The gently experimental nature of Sam Prekop's lengthy discography has always led to some interesting twists in sound, but even those well versed in his adventurous catalog weren't expecting the extreme shift that happened with 2010 solo album Old Punch Card. With that album, gone were the mellow post-rock lingerings and organic bossa nova-flavored tunes of his main band, the Sea and Cake, or even his two solo albums that preceded it, that style replaced instead with completely instrumental electronic soundscapes. Using synthesizers instead of traditional indie instrumentation, Prekop's compositional voice still found a similar playful curiosity, but diving completely into a method of expression he'd only hinted at on previous releases. Five years later, The Republic expands on Prekop's experiments with electronics and modular synthesis. The first nine tracks, titled "The Republic 1" through "The Republic 9," were composed as the score for a show of the same name by video installation artist David Hartt. These more drifting tunes glow with a soft excitement all the same. "The Republic 1" slowly forms out of a low amp hum and subtle static, spilling out into fluttering melodies like ice melting on an early spring day. Elsewhere on these mostly brief interludes, synthesizers mimic owl hoots and hop through octaves like lazy frogs. There are moments throughout these pieces that bring to mind the more relaxed side of early Krautrock pioneer Hans-Joachim Roedelius as well as the blurry focus and beatless sound worlds of lesser-known electronic artist Aki Tsuyuko. With "Weather Vane," the album's second half begins, employing some of the same patches Prekop explored earlier but bringing in driving drum machine rhythms and stabbing melodic arpeggios for something decidedly more pop-sounding. There are precise, hypnotic sequences on "The Loom" and more ambient textures that wrap around each other on tracks like "Ghost" and the cold wash of "Invisible." Taken as a whole, The Republic is a heady yet enjoyable collection of electronic sounds that retains the graceful beauty Prekop has breathed into all of his creations, just with a slightly different approach.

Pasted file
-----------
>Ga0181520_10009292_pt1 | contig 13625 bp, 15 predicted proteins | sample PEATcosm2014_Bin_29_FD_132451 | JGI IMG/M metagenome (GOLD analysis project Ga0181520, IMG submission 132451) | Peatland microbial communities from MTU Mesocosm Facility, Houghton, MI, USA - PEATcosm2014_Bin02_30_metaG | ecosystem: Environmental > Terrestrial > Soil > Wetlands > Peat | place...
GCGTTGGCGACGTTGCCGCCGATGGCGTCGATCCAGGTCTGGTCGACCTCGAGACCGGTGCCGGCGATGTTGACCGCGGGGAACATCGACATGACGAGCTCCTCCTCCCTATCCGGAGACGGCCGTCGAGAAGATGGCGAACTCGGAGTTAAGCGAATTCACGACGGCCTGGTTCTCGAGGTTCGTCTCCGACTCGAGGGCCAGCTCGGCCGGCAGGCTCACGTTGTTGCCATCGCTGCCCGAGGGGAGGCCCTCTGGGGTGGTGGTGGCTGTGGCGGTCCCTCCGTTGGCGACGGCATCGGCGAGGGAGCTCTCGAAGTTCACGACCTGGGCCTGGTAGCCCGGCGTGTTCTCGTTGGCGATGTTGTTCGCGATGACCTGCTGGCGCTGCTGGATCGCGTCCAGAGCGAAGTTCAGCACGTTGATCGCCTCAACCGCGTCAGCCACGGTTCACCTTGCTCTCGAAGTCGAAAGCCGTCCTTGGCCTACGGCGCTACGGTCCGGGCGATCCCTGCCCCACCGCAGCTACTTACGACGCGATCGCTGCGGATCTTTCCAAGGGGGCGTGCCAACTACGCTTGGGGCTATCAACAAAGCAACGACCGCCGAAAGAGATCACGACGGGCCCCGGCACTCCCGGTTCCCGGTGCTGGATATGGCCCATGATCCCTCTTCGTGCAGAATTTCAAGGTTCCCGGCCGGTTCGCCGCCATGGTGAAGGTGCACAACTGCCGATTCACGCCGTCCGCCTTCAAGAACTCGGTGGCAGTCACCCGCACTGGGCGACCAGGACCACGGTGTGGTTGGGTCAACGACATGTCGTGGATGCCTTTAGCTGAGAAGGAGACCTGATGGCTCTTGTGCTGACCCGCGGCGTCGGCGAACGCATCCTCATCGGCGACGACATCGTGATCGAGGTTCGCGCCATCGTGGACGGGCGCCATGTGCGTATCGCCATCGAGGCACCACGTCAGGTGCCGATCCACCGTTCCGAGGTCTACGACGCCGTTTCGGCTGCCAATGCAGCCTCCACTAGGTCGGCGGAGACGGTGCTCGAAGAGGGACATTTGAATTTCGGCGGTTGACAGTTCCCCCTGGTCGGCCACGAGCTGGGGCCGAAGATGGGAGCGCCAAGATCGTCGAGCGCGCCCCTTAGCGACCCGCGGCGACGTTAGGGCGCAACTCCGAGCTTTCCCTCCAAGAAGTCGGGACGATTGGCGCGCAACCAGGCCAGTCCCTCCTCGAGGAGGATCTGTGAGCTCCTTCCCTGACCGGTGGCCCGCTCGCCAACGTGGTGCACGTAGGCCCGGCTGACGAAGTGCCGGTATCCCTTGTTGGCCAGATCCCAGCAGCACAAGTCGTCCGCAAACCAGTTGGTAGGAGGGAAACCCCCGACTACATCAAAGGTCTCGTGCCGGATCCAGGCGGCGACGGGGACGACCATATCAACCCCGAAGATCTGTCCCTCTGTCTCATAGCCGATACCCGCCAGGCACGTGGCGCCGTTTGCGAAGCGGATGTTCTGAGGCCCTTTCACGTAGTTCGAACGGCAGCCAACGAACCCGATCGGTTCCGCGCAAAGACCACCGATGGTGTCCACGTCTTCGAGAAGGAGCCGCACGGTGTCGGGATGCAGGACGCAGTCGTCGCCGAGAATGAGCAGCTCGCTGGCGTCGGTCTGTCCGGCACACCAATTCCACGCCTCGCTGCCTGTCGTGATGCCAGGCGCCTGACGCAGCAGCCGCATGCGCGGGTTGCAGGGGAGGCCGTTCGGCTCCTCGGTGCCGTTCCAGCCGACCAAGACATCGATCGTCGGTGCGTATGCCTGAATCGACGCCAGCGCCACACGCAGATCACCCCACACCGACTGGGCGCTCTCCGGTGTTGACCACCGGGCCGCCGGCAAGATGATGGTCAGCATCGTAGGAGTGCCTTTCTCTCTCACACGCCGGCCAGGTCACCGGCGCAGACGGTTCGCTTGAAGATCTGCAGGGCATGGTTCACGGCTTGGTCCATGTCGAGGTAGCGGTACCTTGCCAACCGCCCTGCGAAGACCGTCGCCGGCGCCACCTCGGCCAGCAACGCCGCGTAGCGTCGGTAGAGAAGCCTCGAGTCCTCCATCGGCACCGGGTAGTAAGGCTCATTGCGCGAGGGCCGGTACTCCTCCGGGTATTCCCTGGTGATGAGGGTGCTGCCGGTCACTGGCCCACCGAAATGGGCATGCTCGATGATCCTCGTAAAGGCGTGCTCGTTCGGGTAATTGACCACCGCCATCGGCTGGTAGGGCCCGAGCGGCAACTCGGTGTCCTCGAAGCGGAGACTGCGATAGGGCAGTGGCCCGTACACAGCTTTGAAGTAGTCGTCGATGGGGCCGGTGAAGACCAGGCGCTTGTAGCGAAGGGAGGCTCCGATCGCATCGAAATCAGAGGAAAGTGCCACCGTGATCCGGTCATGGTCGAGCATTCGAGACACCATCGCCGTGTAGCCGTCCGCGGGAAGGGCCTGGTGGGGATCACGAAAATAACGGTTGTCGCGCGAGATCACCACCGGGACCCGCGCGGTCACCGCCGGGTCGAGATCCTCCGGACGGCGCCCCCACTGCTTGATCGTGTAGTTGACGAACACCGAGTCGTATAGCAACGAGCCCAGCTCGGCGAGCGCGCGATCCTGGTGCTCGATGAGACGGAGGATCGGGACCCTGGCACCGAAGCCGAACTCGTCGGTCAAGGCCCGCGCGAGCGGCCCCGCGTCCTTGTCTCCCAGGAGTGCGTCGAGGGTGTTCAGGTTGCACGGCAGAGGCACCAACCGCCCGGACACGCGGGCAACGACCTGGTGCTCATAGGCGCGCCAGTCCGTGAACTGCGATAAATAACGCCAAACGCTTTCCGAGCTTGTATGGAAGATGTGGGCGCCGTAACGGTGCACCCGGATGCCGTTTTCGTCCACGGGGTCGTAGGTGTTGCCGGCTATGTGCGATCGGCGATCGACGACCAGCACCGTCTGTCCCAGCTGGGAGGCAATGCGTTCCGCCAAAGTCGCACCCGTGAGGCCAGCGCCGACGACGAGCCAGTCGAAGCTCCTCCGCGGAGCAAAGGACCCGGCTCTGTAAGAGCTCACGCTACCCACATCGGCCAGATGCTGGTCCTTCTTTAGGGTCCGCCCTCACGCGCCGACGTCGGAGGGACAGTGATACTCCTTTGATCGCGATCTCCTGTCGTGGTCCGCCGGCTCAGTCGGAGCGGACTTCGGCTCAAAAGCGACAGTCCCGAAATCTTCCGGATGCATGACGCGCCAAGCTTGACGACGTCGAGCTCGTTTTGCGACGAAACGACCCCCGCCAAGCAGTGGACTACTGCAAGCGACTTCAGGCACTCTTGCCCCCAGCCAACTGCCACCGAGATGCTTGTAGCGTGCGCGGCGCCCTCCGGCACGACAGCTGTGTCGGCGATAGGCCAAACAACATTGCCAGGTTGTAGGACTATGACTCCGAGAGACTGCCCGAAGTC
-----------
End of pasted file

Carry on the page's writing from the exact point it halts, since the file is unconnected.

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AllMusic Review by Fred Thomas